And that doesn’t account for the pushback from NAB and others. The commission’s politically split decision in the December rulemaking (three Democrats supporting the auction process plan, two Republicans opposing it) is a harbinger of larger policy feuds ahead… and delays.

AND THEN THERE WAS AEREO
Media mongers were transfixed by the legal maneuverings and sheer bravura of the Aereo saga, which wended through courts, board rooms and the FCC throughout 2014. When the Supreme Court deemed Aereo’s service illegal on June 25, resolving inconsistent decisions by lower courts about the legality of Aereo’s retransmission of broadcast signals, most observers expected the company to disappear. Even the major financial backer, Barry Diller and his InterActiveCorp which had committed $25 million to the venture, conceded defeat.

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At the 2014 NAB Show, Elemental Technologies was among a number of companies demonstrating their H.265 HEVC encoding solutions. The Supreme Court’s 6-3 decision ruled that Aereo’s streaming technology did “not distinguish [it] from cable systems” and hence Aereo was not entitled to transmit copyrighted broadcast programs via its personalized antenna and Internet delivery system. The networks and studios gloried in the victory.

But CEO Chet Kanojia hardened his heart. Although the company “paused” its services (believed to reach fewer than 100,000 customers in the three initial New York, Boston and Atlanta markets), on June 28, Kanojia insisted that he would find a way to revive Aereo. By autumn, Aereo had laid off most of its staff, and in November, the company filed for Chapter 11 bankruptcy reorganization.

Yet, at about the same time, the FCC began floating its proposed rulemaking for “Online Video Programming Distribution” (also known as over-the-top) Internet-based video. Some observers considered the plan as a way to enable companies like Aereo to deliver channels under rules similar to those governing cable and satellite companies (also known as “multichannel video program distributors,” or MVPD). This is a regulatory process that is at the beginning—not the middle—and is likely to take years to resolve, with the potential of reshaping the video delivery business.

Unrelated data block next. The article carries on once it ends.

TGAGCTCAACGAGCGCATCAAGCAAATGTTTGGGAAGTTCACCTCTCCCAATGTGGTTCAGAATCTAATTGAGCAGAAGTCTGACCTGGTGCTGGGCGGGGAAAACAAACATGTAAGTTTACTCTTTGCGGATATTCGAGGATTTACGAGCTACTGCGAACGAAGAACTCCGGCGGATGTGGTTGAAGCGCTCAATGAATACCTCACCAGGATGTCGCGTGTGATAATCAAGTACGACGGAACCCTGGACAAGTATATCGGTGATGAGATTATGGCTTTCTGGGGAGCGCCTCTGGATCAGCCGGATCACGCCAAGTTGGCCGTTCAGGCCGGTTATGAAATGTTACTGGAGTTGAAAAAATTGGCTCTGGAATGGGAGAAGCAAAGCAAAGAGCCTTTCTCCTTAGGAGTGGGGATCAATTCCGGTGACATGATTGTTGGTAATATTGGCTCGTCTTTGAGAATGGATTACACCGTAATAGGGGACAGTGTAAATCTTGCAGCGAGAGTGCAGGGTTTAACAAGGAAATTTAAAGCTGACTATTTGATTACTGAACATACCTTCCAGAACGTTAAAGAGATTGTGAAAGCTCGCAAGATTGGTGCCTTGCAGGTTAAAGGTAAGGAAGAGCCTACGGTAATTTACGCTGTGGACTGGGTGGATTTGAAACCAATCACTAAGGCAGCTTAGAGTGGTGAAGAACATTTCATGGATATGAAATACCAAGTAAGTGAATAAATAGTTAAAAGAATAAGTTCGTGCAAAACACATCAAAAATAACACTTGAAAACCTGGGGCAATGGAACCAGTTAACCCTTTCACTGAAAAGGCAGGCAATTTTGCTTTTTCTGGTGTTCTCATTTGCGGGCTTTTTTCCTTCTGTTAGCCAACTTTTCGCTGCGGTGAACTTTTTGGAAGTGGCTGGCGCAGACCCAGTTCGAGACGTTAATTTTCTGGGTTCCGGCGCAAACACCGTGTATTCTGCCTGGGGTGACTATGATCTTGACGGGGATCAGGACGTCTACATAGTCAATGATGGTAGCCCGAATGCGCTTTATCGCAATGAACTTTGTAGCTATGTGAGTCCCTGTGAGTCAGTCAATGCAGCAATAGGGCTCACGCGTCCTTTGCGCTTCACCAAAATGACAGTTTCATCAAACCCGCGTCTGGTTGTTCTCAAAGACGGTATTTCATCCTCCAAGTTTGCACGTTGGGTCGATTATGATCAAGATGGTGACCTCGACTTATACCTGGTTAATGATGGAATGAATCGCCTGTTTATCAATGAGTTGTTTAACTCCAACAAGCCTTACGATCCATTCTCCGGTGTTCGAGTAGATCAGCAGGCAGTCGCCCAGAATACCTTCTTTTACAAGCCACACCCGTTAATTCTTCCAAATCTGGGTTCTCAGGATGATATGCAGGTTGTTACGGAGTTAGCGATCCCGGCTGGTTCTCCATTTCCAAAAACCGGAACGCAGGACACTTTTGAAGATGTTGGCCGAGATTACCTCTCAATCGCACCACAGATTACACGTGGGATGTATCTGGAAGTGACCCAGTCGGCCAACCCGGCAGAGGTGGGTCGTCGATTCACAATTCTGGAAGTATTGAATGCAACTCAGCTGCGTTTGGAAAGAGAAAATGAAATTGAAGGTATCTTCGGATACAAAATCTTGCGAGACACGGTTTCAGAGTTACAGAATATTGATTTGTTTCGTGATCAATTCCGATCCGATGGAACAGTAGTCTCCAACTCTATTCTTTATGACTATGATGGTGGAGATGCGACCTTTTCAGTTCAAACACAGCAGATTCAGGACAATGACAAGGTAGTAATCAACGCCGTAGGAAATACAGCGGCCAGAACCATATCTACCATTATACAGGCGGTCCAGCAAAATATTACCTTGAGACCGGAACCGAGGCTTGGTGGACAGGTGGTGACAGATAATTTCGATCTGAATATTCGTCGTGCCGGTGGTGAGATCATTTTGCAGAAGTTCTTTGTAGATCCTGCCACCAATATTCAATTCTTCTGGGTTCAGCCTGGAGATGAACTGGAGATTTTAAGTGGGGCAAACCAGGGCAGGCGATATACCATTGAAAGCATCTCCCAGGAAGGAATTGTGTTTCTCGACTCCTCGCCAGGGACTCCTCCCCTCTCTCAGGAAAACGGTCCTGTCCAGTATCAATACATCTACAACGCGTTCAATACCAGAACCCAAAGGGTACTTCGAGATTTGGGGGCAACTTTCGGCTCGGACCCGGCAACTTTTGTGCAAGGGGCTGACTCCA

NET NEUTRALITY: JUST THE BEGINNING
Ditto for net neutrality. Although the term has been around for more than a decade (coined in 2003 by Columbia University Professor Tim Wu), the battle over an “open Internet” escalated in 2014 as the FCC dithered with a plan to create “fast lanes” via paid prioritization. That could allow big content aggregators such as Netflix or YouTube to dominate the broadband video ecosystem. The outpouring of outrage (especially a viral campaign that triggered nearly four million “public” comments to the FCC), brought net neutrality into the spotlight. President Obama added more pressure in November when he urged the FCC to classify Internet content under Title II rules, a move that terrifies cable and telco companies.

An FCC decision in mid-December not to seek more public input suggests that the commission may be ready for its next move by March. FCC Chairman Tom Wheeler wants to proceed quickly, although it is still unclear how he’ll resolve the battle over whether Internet services should fall under Title II (strict common carrier regulation) or Section 706 (less severe advanced telecom guidance).

Whatever the FCC decides, the net neutrality fight will inevitably wind up back in court.

And that would keep TV and telecom “in the middle” again for another year.